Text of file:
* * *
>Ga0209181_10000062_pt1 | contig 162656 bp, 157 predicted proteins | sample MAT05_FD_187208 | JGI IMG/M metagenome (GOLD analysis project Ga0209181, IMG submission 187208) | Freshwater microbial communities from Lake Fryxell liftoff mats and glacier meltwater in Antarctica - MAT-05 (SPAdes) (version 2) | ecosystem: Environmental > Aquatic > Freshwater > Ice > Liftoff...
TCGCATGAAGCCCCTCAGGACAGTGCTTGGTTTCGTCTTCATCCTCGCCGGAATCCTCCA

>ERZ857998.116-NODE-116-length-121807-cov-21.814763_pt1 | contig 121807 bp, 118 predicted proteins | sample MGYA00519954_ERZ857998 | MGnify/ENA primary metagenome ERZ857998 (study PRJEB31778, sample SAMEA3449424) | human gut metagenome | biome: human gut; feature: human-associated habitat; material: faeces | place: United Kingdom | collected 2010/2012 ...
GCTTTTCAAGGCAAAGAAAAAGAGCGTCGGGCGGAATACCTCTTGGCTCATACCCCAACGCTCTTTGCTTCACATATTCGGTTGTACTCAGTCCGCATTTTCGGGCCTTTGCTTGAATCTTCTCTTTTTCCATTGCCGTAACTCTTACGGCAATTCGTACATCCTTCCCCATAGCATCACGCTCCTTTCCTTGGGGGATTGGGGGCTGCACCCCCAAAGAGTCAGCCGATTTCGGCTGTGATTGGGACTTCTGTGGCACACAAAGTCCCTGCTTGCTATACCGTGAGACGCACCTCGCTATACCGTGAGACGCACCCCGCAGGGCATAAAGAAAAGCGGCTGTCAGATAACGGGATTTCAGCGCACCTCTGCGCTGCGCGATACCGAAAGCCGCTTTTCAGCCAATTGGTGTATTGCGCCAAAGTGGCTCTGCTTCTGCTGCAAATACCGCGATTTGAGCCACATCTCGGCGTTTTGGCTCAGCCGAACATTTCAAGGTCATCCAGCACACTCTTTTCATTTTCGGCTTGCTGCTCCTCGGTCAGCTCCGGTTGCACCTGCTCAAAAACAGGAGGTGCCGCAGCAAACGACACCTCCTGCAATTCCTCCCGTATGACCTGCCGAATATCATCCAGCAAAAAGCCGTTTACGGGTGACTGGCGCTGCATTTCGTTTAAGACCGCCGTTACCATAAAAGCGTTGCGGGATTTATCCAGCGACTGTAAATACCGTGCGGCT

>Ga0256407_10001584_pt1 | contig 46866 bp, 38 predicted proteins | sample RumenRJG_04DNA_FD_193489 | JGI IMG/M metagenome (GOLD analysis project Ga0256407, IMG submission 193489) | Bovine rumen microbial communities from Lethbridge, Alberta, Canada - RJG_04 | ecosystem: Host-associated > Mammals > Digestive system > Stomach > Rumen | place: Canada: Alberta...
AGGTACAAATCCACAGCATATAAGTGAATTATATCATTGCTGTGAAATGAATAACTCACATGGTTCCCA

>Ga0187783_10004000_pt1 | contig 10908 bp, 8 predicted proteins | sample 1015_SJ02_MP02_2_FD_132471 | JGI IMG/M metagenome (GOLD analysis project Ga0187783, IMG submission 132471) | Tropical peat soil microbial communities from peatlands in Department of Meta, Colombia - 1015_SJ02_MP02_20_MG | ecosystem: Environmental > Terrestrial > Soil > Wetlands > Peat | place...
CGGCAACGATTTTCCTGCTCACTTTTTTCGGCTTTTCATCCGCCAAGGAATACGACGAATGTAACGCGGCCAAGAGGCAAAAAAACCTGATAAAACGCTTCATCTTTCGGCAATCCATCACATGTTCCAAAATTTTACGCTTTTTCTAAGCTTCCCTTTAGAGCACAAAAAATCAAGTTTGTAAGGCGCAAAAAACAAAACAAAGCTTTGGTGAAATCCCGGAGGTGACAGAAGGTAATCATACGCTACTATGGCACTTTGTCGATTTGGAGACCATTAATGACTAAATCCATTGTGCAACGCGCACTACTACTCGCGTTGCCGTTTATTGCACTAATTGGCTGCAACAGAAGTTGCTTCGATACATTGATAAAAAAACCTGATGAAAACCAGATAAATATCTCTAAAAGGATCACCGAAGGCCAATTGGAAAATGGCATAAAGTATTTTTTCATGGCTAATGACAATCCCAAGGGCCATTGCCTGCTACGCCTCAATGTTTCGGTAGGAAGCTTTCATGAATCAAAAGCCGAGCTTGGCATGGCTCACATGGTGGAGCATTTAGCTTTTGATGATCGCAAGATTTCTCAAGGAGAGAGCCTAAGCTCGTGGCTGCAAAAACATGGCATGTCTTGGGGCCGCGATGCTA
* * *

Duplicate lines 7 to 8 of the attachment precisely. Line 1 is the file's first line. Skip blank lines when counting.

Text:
>Ga0187783_10004000_pt1 | contig 10908 bp, 8 predicted proteins | sample 1015_SJ02_MP02_2_FD_132471 | JGI IMG/M metagenome (GOLD analysis project Ga0187783, IMG submission 132471) | Tropical peat soil microbial communities from peatlands in Department of Meta, Colombia - 1015_SJ02_MP02_20_MG | ecosystem: Environmental > Terrestrial > Soil > Wetlands > Peat | place...
CGGCAACGATTTTCCTGCTCACTTTTTTCGGCTTTTCATCCGCCAAGGAATACGACGAATGTAACGCGGCCAAGAGGCAAAAAAACCTGATAAAACGCTTCATCTTTCGGCAATCCATCACATGTTCCAAAATTTTACGCTTTTTCTAAGCTTCCCTTTAGAGCACAAAAAATCAAGTTTGTAAGGCGCAAAAAACAAAACAAAGCTTTGGTGAAATCCCGGAGGTGACAGAAGGTAATCATACGCTACTATGGCACTTTGTCGATTTGGAGACCATTAATGACTAAATCCATTGTGCAACGCGCACTACTACTCGCGTTGCCGTTTATTGCACTAATTGGCTGCAACAGAAGTTGCTTCGATACATTGATAAAAAAACCTGATGAAAACCAGATAAATATCTCTAAAAGGATCACCGAAGGCCAATTGGAAAATGGCATAAAGTATTTTTTCATGGCTAATGACAATCCCAAGGGCCATTGCCTGCTACGCCTCAATGTTTCGGTAGGAAGCTTTCATGAATCAAAAGCCGAGCTTGGCATGGCTCACATGGTGGAGCATTTAGCTTTTGATGATCGCAAGATTTCTCAAGGAGAGAGCCTAAGCTCGTGGCTGCAAAAACATGGCATGTCTTGGGGCCGCGATGCTA